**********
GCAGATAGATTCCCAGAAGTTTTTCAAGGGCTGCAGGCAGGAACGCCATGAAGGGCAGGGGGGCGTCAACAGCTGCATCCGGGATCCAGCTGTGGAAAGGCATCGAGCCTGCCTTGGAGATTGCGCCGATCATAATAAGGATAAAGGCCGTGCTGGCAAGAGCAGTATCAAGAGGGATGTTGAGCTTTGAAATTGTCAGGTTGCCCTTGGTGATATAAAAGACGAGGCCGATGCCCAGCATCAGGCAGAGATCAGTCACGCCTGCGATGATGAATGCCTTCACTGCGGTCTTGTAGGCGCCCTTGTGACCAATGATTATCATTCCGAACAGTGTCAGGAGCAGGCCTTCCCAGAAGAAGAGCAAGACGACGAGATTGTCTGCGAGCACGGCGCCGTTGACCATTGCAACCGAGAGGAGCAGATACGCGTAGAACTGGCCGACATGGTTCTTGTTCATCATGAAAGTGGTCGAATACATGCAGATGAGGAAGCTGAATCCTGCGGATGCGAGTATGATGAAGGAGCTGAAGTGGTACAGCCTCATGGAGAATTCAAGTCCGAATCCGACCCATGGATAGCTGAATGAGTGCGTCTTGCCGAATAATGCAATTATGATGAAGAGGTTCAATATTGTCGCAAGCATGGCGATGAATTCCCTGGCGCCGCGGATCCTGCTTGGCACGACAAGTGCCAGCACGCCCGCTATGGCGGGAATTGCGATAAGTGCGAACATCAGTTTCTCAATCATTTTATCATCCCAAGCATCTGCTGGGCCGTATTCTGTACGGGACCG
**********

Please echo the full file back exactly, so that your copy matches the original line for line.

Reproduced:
GCAGATAGATTCCCAGAAGTTTTTCAAGGGCTGCAGGCAGGAACGCCATGAAGGGCAGGGGGGCGTCAACAGCTGCATCCGGGATCCAGCTGTGGAAAGGCATCGAGCCTGCCTTGGAGATTGCGCCGATCATAATAAGGATAAAGGCCGTGCTGGCAAGAGCAGTATCAAGAGGGATGTTGAGCTTTGAAATTGTCAGGTTGCCCTTGGTGATATAAAAGACGAGGCCGATGCCCAGCATCAGGCAGAGATCAGTCACGCCTGCGATGATGAATGCCTTCACTGCGGTCTTGTAGGCGCCCTTGTGACCAATGATTATCATTCCGAACAGTGTCAGGAGCAGGCCTTCCCAGAAGAAGAGCAAGACGACGAGATTGTCTGCGAGCACGGCGCCGTTGACCATTGCAACCGAGAGGAGCAGATACGCGTAGAACTGGCCGACATGGTTCTTGTTCATCATGAAAGTGGTCGAATACATGCAGATGAGGAAGCTGAATCCTGCGGATGCGAGTATGATGAAGGAGCTGAAGTGGTACAGCCTCATGGAGAATTCAAGTCCGAATCCGACCCATGGATAGCTGAATGAGTGCGTCTTGCCGAATAATGCAATTATGATGAAGAGGTTCAATATTGTCGCAAGCATGGCGATGAATTCCCTGGCGCCGCGGATCCTGCTTGGCACGACAAGTGCCAGCACGCCCGCTATGGCGGGAATTGCGATAAGTGCGAACATCAGTTTCTCAATCATTTTATCATCCCAAGCATCTGCTGGGCCGTATTCTGTACGGGACCG